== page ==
Decomposing Efficiency and Returns to Scale in Two-Stage Network Systems

Chapter
Part of the International Series in Operations Research & Management Science book series (ISOR, volume 208)

Abstract

Most of real-life production technologies are multi-stage in nature. Characterization of such technologies via concept like network returns to scale is considered important to firm managers for the stage-specific analysis of their business decisions concerning expansion or contraction so as to improve their firms’ overall performance. Similarly, depicting such multi-stage technologies via network efficiency is important in identifying the sources of network inefficiency. It is, therefore, imperative to estimate both efficiency and returns to scale of a firm not only for the network technology but also for the sub-technologies so as to locate the sources of efficiency and scale economies. The primary purpose of constructing a network technology is to address allocative efficiency that is associated with the choice of how much of intermediate products to produce and consume, in addition to the economic use of primary inputs and the maximal production of final outputs. Therefore, it is necessary that not only the intermediate products are explicitly modeled, but also their optimal values are considered in the construction of sub-technologies’ frontiers so that the issue of allocative efficiency, if exists, can be addressed. Based on the premise concerning whether a network technology considers allocative inefficiency, two approaches are suggested for the estimation of network technology. The first approach makes use of a single network technology for two interdependent sub-technologies. The second approach, however, assumes complete allocative efficiency by considering two independent sub-technology frontiers, one for each sub-technology. These two approaches are, however, necessary, in modeling the output loss of a network firm suffering from allocative inefficiency, which arises due to any possible sub-optimal decision as to how much of intermediate products to produce and consume in the world of changing prices.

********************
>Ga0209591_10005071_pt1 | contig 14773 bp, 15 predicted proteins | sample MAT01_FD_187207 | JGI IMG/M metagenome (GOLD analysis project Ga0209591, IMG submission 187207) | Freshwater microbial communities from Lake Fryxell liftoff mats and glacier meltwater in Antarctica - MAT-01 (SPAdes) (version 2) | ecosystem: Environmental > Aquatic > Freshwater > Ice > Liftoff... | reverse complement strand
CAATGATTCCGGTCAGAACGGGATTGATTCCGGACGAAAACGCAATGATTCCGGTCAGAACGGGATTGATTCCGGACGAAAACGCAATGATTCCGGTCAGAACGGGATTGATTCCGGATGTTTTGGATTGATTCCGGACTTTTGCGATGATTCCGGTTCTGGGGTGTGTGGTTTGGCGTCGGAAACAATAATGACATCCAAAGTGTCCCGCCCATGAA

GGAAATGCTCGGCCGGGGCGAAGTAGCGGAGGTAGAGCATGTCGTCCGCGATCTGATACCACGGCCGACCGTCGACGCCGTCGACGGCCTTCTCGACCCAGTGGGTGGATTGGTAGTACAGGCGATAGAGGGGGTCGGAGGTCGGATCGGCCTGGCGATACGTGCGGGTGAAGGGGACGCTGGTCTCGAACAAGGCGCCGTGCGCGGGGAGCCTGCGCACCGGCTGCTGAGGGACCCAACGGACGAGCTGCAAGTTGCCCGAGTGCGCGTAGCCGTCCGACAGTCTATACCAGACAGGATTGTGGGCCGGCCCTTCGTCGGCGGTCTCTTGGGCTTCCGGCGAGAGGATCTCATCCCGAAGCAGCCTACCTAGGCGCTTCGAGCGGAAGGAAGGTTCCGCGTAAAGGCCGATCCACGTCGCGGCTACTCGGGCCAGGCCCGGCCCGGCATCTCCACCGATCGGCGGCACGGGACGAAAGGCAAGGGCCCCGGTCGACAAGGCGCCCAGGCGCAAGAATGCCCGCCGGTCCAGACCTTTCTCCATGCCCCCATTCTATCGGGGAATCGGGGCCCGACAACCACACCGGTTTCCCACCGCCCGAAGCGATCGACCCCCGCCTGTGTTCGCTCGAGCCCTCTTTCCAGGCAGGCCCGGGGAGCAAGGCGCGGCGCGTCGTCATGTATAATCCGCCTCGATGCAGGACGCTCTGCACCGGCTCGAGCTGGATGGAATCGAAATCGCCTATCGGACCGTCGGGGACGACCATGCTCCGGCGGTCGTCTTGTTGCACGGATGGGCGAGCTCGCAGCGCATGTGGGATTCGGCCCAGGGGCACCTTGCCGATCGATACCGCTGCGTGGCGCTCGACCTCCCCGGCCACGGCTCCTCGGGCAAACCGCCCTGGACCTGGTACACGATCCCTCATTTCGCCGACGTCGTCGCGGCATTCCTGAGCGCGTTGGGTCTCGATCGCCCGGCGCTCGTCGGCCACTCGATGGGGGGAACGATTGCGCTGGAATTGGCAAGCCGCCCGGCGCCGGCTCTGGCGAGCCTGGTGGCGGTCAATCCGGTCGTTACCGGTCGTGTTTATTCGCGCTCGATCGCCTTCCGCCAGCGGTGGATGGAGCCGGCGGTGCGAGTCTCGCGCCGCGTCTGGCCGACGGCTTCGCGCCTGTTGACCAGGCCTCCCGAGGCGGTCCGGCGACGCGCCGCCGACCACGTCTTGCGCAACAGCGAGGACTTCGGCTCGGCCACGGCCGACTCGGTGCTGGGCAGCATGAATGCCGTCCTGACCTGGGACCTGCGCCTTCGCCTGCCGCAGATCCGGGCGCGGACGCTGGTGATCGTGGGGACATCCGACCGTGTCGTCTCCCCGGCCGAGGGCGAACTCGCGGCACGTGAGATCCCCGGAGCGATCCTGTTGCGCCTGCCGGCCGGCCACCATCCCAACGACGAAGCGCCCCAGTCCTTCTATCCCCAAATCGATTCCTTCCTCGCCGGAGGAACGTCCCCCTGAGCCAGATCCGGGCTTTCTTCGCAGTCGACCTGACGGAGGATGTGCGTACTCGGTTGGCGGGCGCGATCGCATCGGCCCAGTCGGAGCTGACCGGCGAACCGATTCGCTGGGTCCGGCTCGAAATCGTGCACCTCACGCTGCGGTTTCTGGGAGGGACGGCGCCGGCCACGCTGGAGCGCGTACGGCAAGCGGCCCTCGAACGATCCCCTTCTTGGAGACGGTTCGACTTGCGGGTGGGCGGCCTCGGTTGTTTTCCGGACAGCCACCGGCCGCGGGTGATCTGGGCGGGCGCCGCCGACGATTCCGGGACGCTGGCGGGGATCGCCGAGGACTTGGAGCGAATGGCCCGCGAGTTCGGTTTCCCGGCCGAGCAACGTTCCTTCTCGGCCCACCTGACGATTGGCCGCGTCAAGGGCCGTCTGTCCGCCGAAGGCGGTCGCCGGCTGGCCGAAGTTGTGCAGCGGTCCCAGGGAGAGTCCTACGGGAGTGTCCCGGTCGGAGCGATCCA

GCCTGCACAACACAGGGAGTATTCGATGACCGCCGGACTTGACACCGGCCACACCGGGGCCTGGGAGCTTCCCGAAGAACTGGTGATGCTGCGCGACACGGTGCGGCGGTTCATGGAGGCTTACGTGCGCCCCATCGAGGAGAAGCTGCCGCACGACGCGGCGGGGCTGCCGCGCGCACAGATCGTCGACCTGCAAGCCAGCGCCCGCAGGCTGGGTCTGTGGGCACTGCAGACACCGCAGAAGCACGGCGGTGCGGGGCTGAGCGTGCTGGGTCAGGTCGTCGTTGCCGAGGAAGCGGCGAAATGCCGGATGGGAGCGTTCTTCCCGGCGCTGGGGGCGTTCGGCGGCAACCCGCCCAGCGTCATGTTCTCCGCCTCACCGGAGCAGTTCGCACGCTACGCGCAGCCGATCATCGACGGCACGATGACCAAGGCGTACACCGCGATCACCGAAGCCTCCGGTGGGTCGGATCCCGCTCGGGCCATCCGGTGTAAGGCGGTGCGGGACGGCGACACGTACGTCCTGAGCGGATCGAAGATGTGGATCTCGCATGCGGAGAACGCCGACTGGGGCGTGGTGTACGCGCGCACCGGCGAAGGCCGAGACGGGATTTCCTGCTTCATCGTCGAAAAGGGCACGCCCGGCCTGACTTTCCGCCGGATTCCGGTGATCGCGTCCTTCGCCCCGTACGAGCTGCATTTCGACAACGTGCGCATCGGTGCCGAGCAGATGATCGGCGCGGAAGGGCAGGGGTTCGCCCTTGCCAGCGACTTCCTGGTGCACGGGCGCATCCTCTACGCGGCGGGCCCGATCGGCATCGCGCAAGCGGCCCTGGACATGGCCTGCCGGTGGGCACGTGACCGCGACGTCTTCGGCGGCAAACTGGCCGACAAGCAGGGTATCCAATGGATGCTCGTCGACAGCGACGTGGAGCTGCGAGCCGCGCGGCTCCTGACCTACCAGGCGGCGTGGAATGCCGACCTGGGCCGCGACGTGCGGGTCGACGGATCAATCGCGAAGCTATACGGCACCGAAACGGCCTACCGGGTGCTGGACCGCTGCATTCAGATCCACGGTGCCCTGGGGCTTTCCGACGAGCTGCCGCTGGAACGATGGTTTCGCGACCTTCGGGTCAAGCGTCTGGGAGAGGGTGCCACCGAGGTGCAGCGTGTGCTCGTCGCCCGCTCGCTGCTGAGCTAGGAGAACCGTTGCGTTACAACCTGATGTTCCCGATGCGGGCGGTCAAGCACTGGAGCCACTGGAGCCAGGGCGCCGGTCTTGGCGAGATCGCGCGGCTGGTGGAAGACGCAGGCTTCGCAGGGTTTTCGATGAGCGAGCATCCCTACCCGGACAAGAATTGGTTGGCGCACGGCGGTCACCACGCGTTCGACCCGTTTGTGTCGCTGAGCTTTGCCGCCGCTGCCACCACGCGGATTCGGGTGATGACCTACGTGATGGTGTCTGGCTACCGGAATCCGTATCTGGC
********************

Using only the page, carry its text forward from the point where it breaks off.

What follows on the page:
Keywords

Data envelopment analysis Network DEA Returns to scale decomposition Efficiency decomposition Modeling output loss due to allocative inefficiency 

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Copyright information

© Springer Science+Business Media New York 2014

Authors and Affiliations

  1. 1.Xavier Institute of ManagementBhubaneswarIndia
  2. 2.School of BusinessWorcester Polytechnic InstituteWorcesterUSA
  3. 3.National Graduate Institute for Policy StudiesMinato-kuJapan

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